An Egyptian man with AIDS finds his voice on the internet website YouTube.
In a carefully crafted eight-minute clip, he highlights the stigma surrounding living with AIDS in the Arab world.
"I haven't seen my family in 5 years. I left them when I felt that their life will be easier without me. You know how rude neighbors and friends can be? I got tired so I left."
He then describes his family’s rejection: "my sister once said, 'leave us alone I don't want my kids to be... queer like you.' The words hurt me. Queer means abnormal, scandalous, and disgraceful."
With some 40,000 views on YouTube, the posting is inspiring debate. The kind that is generally missing in the Arab world.
Syrian blogger Ammar Abdulhamid says, "The Internet came and gave an opportunity for activists, new voices, young people, democracy promoters and human rights activists. They are right there trying to carve a niche for themselves in this world."
A niche that activists are exploring no matter what their agenda is. From expressing one's homosexuality openly in Egypt with a gay man taping himself belly dancing, to the gay community in Lebanon asking for their rights to live, love and co-exist in another well-produced YouTube video.
Even the Queen of Jordan has posted a message on YouTube recently. Queen Rania claims she wants to dispel the negative image Arabs have in the west. In the video, she says, "I hope to be receiving from YouTubers some of the questions they have about some of the common stereotypes they hear about the Arab the world." She promises to answer the questions later this year.
Questions are already pouring in along with skepticism about the motives behind this initiative. Some of them claiming that the Queen is on a diplomatic mission trying to get exposure for herself and for Jordan.
One questioner says, "I'm afraid that the answers to the questions are already known” and calls for openness and transparency in Jordan to change the world’s opinion.
It is increasingly obvious that Arabs are turning to the social networking and video sharing websites to vent, call attention and rally support for their causes.
-Octavia Nasr, Arab Affairs Editor
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My best friend died of AIDS in 1996. He went from a famous guy to a guy with one friend; me.
Suddenly his friends were afraid to touch him, hug him, or drink from the same straw. The difference with me was that I went and got educated about the disease.
I found out later that while education was a barrier, a lot of his friends were engaging in the same risky behavior that got him the disease. Seeing him was a reminder that the disease did not discriminate and that yes, it can happen to you.
On the Arab issue: I have been involved with three Arabs to the point of engagement to be married. As part of my commitment I read the Koran (spelled differently in Arabic). The truth is, they have fundamental Arabs and lenient Arabs (mostly Westernized) just like we have fundamental and lenient versions of our religions in the US.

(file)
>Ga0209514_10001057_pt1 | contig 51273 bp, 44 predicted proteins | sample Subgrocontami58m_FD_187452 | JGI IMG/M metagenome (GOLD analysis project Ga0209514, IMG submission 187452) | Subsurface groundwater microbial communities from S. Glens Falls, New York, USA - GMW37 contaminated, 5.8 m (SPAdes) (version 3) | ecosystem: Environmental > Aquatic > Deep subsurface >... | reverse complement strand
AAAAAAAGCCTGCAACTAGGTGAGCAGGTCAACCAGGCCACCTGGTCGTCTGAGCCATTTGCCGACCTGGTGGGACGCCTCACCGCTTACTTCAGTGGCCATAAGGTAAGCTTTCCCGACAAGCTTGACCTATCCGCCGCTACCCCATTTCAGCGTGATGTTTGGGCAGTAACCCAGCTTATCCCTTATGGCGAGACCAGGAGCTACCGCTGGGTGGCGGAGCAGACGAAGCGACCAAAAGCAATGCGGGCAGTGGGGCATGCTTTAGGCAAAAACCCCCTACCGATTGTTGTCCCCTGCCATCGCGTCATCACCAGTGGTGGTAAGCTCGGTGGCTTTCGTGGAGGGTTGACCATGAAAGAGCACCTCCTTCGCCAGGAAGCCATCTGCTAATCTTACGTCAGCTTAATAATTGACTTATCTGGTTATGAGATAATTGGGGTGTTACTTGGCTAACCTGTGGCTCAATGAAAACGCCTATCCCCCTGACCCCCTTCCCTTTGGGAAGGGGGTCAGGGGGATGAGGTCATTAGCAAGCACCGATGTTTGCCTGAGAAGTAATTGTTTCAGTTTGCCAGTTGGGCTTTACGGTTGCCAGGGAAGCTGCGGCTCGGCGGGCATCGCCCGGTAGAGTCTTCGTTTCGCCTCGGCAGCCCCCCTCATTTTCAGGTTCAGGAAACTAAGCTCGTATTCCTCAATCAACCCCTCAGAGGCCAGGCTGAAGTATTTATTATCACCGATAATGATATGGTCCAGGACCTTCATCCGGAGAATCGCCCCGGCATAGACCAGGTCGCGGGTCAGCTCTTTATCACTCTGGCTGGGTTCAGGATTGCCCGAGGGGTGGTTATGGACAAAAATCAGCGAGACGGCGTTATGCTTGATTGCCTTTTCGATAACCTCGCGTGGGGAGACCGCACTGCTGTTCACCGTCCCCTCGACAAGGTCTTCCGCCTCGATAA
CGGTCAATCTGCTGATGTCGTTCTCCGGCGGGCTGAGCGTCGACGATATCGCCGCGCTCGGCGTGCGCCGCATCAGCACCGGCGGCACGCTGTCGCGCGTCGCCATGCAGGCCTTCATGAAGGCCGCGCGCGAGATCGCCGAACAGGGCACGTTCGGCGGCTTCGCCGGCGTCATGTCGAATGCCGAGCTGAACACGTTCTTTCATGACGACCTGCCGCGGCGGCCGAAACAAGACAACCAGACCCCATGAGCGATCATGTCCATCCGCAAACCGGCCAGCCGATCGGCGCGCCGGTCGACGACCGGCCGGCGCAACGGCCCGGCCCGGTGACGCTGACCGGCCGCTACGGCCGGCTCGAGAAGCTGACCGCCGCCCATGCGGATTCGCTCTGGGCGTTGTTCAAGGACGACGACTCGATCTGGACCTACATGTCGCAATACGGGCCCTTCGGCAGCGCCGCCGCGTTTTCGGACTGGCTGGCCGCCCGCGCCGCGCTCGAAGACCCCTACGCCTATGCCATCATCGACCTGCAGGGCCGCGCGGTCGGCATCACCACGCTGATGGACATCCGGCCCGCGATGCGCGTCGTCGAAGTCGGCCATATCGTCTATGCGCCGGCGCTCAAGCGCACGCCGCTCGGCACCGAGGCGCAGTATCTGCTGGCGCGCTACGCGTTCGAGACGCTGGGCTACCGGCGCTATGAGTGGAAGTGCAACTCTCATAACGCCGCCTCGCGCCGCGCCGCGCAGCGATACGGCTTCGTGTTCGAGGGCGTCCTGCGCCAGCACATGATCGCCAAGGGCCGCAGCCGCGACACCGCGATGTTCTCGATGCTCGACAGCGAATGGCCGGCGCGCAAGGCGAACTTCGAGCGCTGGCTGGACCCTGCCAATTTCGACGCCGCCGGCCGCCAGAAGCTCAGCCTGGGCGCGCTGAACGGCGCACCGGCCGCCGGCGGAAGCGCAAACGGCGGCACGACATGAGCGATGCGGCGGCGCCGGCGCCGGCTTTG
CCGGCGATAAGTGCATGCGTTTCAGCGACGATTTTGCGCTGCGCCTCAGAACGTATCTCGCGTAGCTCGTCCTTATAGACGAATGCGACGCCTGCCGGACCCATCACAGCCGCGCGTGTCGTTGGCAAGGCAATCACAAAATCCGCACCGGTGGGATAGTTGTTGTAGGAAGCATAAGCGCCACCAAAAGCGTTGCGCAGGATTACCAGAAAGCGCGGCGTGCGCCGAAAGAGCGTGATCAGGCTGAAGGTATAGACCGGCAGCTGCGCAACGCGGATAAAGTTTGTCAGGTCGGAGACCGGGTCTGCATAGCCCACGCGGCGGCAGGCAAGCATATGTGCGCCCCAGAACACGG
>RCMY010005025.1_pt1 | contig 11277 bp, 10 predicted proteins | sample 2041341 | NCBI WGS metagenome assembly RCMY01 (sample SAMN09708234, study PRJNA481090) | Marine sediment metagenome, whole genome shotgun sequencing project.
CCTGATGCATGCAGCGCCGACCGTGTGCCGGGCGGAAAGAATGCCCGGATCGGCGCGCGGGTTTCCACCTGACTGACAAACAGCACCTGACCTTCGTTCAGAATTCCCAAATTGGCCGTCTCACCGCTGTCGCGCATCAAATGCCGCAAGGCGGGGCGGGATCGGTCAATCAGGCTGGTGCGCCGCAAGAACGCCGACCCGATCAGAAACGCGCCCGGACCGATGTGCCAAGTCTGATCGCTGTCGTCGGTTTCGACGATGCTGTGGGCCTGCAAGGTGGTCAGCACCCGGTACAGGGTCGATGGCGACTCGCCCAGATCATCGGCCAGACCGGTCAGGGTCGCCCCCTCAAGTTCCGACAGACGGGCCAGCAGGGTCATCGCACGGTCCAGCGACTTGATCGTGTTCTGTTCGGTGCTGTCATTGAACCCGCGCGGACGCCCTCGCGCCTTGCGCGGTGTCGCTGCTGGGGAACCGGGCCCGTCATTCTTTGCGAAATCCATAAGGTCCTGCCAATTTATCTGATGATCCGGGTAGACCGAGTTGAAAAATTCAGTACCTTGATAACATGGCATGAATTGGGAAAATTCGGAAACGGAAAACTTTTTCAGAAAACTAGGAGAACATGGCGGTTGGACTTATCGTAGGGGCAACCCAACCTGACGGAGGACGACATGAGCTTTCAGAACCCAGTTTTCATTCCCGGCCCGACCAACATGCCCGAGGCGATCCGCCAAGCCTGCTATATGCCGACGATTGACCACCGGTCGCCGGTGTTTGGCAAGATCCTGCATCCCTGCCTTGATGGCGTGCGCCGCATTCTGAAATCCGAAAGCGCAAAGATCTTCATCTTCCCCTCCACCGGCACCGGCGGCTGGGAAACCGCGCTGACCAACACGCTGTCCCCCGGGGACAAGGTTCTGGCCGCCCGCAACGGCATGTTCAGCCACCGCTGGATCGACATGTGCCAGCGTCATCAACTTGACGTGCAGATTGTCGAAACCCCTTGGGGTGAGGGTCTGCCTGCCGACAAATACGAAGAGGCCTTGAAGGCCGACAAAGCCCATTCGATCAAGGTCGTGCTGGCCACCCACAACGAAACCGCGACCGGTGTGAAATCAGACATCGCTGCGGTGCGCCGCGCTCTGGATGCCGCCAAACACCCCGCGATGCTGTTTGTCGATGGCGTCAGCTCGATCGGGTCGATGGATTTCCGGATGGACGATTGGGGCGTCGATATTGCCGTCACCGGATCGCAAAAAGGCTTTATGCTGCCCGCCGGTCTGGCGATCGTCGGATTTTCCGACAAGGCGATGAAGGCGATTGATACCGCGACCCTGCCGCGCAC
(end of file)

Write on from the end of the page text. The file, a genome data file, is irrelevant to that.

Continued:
I could do a complete analysis, however, I recommend reading the Koran just for contrast to our culture in the US. Many of your astigmatisms may fall away, and they may not, however if you read it, you can say you have a clearer understanding of it and when you do give opinion, it will be an "informed opine".
If people believe in the creation of this universe & existance of God, they should accept & love Gays, lesbians, people with aids, rich or poor, black, white, brown or yellow etc. This is how God has created this universe and these people have the blessing of God. It is foolishness not to welcome them.
This would have been a good segment on ac360. Where has the compassion, love and empathy gone in this world! There is so much hate, name calling, violence on this planet. I feel very sad for this man. Would they have disowned him if he had cancer or so other disease.
The guy with AIDS in Egypt should talk to the countless gay men in America with AIDS whose families and religions tell them they deserve to die because of their lifestyles. The gay men with no rights in other countries should talk to gay men and lesbian women in America who still don't have the same rights as heterosexual couples, are shunned by their families and churches, are told not to tell in our military, have children who are teased because their parents love someone of the same gender, and still can't out themselves for fear of what some zealot will do to them personally and professionally. Bigoted idiots. It really is a small world, after all.